Paying (for) Attention: The Impact of Information Processing Costs on Bayesian Inference

23 Pages Posted: 24 Oct 2016 Last revised: 1 Aug 2018

See all articles by Scott Duke Kominers

Scott Duke Kominers

Harvard University

Xiaosheng Mu

Harvard University - Department of Economics

Alexander Peysakhovich

Yale University - Human Cooperation Lab

Date Written: July 23, 2018

Abstract

Human information processing is often modeled as costless Bayesian inference. However, research in psychology shows that attention is a computationally costly and potentially limited resource. We thus study Bayesian agents for whom computing posterior beliefs is costly; such agents face a tradeoffs between economizing on attention costs and having more accurate beliefs. We show that even small processing costs can lead to significant departures from the standard costless processing model. There exist situations in which beliefs can cycle persistently and never converge. In addition, when updating is costly, agents are more sensitive to signals about rare events than to signals about common events. Thus, these individuals can permanently overestimate the likelihood of rare events. There is a commonly held assumption in economics that individuals will converge to correct beliefs/optimal behavior given sufficient experience. Our results contribute to a growing literature in psychology, neuroscience, and behavioral economics suggesting that this assumption is both theoretically and empirically fragile.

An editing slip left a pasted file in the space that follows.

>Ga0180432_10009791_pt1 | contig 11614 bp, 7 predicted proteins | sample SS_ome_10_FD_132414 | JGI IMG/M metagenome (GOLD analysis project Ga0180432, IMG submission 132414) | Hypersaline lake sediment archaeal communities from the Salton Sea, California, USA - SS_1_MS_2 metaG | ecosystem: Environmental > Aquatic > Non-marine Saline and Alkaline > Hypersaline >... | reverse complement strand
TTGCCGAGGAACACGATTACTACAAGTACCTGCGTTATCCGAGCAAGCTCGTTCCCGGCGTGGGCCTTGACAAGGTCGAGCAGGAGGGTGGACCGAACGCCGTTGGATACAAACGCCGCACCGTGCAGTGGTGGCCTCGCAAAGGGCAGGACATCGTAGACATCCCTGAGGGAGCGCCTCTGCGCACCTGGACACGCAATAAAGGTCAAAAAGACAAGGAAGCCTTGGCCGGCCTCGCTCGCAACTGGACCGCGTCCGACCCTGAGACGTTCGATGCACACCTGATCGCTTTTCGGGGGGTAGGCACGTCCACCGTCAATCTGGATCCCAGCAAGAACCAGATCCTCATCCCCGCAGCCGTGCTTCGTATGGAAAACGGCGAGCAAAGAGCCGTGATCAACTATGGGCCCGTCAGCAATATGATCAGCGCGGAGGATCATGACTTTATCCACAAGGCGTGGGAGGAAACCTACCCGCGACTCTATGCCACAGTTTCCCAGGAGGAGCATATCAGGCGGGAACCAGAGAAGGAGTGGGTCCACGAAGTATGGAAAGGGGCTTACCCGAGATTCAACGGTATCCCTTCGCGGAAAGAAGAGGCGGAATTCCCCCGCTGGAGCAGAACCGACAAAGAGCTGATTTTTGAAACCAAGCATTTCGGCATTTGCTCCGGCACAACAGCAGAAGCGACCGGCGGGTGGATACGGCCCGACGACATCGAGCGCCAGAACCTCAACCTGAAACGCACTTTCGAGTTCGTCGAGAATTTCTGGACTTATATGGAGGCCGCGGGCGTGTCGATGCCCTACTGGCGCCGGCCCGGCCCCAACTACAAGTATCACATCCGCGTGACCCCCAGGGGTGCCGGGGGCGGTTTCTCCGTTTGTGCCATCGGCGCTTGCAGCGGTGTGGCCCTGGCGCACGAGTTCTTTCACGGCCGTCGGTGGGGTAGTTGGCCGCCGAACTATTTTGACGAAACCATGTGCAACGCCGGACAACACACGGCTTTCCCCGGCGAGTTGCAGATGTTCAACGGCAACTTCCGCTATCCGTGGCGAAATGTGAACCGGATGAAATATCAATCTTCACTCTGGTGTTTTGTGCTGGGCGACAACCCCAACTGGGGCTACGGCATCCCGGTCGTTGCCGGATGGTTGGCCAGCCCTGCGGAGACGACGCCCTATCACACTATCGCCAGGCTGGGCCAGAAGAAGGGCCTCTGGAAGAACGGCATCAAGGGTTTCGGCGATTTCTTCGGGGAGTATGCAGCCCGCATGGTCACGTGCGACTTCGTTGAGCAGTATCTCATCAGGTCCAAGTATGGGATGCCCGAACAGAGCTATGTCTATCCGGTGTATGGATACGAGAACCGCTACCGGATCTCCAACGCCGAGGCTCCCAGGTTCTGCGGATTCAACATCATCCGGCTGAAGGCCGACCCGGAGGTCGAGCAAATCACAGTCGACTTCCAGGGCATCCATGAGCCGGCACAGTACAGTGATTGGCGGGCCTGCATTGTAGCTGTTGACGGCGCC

Keywords: behavioral economics, learning, bayesian updating

Suggested Citation

Kominers, Scott Duke and Mu, Xiaosheng and Peysakhovich, Alexander, Paying (for) Attention: The Impact of Information Processing Costs on Bayesian Inference (July 23, 2018). Available at SSRN: https://ssrn.com/abstract=2857978 or http://dx.doi.org/10.2139/ssrn.2857978

Scott Duke Kominers

Harvard University ( email )

Rock Center
Harvard Business School
Boston, MA 02163
United States

HOME PAGE: http://www.scottkom.com/

Xiaosheng Mu

Harvard University - Department of Economics ( email )

1875 Cambridge Street
Cambridge, MA 02138
United States

Alexander Peysakhovich (Contact Author)

Yale University - Human Cooperation Lab ( email )

New Haven, CT
United States

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